- Edward Bowring
Gardening Jobs for June
Bees loving Geranium Rozanne
Finally some rain! As I write a pathetic drizzle limps down the window, after the wettest winter I can remember it seems odd to wish for proper heavy rain, but it has hardly rained here in Sussex since Covid 19 reared its ugly head. The newly planted borders are parched even with a daily dousing and a good mulch.
I keep thinking thank heaves this lockdown happened at the start of spring and not winter providing a chance to be outside and garden! It's no secret that as a person who likes to do and achieve, not being able to work as normal has been a real challenge. But being able to channel the frustration, anxiety and despondency into growing and developing our new garden has been a lifeline for me. I've learnt the importance to appreciate the small things which added together help get you through the day and how even the smallest posy of picked flowers to bring inside can raise the spirits.
But there is hope! Hope that the greenhouse now full of leafy tomatoes, cucumber and peppers will bear fruit. That the recently planted annuals and perennials will fill out
and the new border vision be fulfilled and that the freezers by the end of summer will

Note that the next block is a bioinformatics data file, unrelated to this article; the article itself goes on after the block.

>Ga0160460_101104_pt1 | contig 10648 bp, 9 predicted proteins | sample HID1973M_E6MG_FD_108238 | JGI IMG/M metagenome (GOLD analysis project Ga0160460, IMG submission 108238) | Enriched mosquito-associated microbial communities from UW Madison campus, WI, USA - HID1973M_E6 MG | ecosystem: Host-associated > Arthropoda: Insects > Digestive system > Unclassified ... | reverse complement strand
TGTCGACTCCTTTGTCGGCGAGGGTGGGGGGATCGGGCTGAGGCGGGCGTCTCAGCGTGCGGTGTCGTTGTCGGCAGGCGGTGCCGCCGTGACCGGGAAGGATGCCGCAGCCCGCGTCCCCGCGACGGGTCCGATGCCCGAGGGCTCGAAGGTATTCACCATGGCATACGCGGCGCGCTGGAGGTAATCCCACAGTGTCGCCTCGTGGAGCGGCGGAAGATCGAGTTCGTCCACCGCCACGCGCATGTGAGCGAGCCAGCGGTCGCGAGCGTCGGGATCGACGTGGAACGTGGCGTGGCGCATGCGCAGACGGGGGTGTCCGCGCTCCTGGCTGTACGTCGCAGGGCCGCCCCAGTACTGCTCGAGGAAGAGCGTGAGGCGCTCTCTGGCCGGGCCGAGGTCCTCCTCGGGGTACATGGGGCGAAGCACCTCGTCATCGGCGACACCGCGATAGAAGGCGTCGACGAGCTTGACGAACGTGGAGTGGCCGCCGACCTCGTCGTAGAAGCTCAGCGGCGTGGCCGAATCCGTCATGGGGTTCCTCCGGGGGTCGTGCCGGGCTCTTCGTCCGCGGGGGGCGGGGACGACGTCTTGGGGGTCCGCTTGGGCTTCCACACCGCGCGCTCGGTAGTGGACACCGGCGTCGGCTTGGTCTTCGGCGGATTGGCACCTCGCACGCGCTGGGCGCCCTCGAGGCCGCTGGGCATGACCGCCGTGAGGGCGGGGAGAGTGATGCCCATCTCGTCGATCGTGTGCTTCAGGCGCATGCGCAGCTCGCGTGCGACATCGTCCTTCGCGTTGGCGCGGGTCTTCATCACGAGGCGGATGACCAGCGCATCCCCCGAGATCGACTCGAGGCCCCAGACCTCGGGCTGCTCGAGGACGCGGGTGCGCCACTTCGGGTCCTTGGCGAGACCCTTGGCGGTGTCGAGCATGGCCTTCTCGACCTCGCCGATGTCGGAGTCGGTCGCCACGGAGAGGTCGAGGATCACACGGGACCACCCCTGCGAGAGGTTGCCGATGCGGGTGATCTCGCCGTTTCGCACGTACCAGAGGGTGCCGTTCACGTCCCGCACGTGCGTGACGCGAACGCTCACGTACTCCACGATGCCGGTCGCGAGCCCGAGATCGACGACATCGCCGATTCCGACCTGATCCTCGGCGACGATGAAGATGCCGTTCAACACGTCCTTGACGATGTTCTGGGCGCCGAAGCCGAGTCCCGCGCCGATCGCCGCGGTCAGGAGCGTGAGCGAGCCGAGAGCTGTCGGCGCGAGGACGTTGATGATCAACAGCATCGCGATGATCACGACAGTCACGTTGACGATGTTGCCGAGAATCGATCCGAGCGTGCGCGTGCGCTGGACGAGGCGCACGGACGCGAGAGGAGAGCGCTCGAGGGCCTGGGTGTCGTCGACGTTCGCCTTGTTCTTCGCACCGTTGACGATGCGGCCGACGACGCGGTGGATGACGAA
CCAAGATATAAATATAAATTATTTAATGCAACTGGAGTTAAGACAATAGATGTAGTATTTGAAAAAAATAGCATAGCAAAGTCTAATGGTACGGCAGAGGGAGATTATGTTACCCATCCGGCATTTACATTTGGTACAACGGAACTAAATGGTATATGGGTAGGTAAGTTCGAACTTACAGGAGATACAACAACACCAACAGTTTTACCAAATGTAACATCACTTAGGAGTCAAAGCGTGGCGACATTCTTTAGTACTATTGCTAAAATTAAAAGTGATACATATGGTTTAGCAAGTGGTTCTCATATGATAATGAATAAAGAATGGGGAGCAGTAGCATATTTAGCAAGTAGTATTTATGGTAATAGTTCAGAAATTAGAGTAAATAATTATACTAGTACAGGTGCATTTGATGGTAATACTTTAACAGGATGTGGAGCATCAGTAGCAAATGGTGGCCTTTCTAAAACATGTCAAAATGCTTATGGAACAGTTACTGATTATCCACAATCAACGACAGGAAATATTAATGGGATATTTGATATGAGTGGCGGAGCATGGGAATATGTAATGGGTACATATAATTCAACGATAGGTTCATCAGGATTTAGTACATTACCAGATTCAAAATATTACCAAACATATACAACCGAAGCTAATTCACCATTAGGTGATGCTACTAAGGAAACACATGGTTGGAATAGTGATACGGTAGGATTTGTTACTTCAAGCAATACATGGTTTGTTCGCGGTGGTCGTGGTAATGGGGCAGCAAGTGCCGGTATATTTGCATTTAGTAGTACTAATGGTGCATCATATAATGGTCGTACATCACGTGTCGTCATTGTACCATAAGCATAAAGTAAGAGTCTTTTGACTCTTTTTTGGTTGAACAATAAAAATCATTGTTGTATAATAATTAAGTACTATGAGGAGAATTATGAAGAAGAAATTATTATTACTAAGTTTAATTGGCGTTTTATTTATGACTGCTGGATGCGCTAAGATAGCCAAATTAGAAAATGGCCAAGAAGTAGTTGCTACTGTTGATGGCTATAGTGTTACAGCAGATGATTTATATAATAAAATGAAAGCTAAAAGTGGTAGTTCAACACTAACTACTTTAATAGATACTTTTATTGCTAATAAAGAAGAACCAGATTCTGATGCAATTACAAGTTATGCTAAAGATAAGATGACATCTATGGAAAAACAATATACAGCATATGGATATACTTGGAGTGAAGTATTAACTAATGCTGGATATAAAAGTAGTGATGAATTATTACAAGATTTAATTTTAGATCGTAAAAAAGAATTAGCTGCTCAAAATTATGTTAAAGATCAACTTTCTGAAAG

be full of beans and berries to see us through next winter.
So what are we waiting for...here are some
ideas of what you can be doing this month
in the garden.
Sow more salad, radish, carrots, beetroot direct and fast growing annuals and biennials.
Plant out or direct sow french and runner beans, carrots, sweetcorn, squash and pumpkins.
Direct sow leeks and brassicas.
Harden off plants before planting out,
but watch for a late frost.
Plant out sweet peas and bedding.
Prick out and pot on late sown seedlings.
Thin out annuals.
Earth up main potatoes.
Plant out dahlias.
Sweet peas, roses, peonies, pinks, alliums,
broad beans, salad, radish,
pea shoots, chard, spinach, asparagus,
artichokes, rhubarb, early potatoes as soon as they flower.
Chelsea chop late flowering perennials.
Cut back penstemons if not already.
Take dahlia cuttings.
Prune early flowering shrubs once blooms
Start staking tall perennials and dahlias before they get too tall!
Tie in sweet peas, tomatoes, cucumbers, climbing beans.
Lawns and ponds:
Re edge, repair lawns and sow grass seed.
Mow when required but allow it to grow a little longer if it gets hot again!
The love of gardening is a seed once sown that never dies, but never grows to the enduring happiness that the love of gardening gives. – Gertrude Jekyll